Memorial Day front page

I was asked to design an inside page to commemorate Memorial Day, which is an important day anywhere, but especially here in Hampton Roads, with our high number of military families. Denis Finley, the editor, wanted to show them our appreciation and respect. When he saw my proposal, a gravestone rubbing of a local Medal of Honor recipient, he wanted to move it to the front page because he thought it was eloquent and still worked as a universal acknowledgment.

I did some research and discovered the awe inspiring story of Lt. Sargent, a young man who grew up in Hampton, went off to Vietnam and sacrificed his life in order to save his fellow soldiers.

I asked the people at Hampton National Cemetery if I could make a rubbing of his stone and was informed that permission must first be granted by the family. Understandable.

The library research team at the paper began working on tracking down Lt. Sargent’s wife, who according to records, still lived in Hampton. Weeks went by without success. Efforts to contact her were met with brick wall after brick wall. She did not want to be contacted.

The library discovered that there was a son, now in his forties, also living in Hampton. After several days, they were able to get his cell phone number and I called him immediately. Time was running out.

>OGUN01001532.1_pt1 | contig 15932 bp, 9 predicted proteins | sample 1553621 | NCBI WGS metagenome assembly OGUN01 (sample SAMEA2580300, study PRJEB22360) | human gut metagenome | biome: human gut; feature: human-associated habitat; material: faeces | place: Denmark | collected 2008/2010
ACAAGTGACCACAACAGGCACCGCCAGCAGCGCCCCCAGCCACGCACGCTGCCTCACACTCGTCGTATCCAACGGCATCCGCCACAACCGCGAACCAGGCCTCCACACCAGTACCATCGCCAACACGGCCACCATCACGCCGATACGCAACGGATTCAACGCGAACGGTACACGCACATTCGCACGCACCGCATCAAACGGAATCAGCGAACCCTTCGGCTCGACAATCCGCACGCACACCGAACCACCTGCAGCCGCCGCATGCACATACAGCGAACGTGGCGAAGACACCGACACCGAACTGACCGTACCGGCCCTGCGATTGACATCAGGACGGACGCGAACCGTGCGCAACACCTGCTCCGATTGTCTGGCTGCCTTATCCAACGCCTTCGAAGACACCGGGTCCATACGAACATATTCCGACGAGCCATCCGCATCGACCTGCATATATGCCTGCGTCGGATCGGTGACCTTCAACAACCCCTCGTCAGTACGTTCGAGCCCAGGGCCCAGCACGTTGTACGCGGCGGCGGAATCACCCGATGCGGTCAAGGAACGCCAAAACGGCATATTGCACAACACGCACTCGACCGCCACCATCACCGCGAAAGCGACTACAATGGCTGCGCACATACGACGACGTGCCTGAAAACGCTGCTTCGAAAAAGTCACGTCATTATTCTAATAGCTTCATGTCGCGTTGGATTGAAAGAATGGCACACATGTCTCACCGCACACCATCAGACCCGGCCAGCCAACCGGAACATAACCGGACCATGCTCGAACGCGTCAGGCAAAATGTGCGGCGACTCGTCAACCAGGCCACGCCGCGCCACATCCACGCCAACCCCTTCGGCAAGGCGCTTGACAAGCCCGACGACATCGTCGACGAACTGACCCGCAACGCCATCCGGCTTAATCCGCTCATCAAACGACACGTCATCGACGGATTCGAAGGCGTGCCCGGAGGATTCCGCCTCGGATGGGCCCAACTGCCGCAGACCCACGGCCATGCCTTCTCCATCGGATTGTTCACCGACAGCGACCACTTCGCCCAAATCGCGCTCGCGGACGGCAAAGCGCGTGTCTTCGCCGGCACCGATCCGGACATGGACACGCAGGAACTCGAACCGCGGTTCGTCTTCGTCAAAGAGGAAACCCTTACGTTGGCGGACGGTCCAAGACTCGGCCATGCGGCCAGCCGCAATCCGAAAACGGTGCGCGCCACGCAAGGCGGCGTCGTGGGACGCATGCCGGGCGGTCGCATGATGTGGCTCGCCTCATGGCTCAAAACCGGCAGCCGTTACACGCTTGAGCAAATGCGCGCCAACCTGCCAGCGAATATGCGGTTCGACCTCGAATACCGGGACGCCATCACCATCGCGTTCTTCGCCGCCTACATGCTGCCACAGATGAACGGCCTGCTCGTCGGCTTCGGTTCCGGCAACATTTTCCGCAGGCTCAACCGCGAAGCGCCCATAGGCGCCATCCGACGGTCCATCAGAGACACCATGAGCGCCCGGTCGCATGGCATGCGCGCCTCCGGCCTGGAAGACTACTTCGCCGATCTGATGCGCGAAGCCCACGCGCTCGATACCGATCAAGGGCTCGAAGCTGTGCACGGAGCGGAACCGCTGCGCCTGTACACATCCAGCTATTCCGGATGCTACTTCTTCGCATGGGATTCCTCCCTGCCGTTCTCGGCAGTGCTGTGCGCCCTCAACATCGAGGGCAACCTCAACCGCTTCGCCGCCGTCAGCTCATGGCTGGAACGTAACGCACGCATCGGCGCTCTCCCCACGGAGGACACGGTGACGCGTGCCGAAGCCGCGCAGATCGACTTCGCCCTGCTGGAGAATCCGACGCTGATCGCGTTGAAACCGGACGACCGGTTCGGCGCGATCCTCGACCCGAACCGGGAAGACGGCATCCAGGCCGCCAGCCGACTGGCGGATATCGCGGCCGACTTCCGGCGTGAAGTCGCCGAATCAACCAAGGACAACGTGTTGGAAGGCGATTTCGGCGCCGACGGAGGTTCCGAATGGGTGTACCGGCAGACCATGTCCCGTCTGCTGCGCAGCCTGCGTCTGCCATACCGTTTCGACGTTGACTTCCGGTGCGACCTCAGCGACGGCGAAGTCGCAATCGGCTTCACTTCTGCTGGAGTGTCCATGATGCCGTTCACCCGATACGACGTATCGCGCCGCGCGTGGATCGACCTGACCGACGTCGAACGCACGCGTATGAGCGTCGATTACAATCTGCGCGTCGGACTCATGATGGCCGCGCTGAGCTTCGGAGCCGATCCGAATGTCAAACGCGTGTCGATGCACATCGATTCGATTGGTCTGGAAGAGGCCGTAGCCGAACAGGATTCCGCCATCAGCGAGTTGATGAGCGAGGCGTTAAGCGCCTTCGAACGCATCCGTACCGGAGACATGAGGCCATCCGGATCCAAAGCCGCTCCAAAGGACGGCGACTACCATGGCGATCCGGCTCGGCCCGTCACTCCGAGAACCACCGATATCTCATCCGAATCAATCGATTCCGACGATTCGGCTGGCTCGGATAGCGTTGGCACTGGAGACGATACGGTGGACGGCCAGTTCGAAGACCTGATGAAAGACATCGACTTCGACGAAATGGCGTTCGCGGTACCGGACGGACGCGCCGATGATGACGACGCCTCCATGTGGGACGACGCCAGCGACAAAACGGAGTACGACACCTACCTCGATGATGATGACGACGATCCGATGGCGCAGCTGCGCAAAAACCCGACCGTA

I introduced myself to him, told him how amazing his dad was and what we wanted to do to honor him, and all U.S. military heroes, walking him through the design of the page, the rubbing, the photo, his citation, etc. and he was very wary about it. He said he wanted to think it over. He needed to talk to his family and get back to me. He didn’t call me back. We talked a couple of times on the phone over the next week. He didn’t trust the press. I think we may have gotten something wrong in an article long in the past. His family argued against granting permission. Eventually, though, he told me, “Look, Sam, you sound like a nice guy. I trust you. Go ahead and do this. I think it’ll be a good thing.”

I returned to the cemetery, and walked to a shady spot under a tree, where Sargent was buried. I taped the paper to his headstone and began rubbing from the top and moved slowly downward, until I found myself lying on my stomach atop his grave. The grass was damp with dew and it smelled good. I was filled with emotion.

On the afternoon the paper was published, I got a call from the son, who told me, “Sam, I walked into the 7-11 this morning to get the paper. I stood back and watched as other customers came in, walked toward the news stand and stopped in their tracks when they saw it. It’s wonderful. Thank you so much.”

I mailed the rubbing to him and never heard back.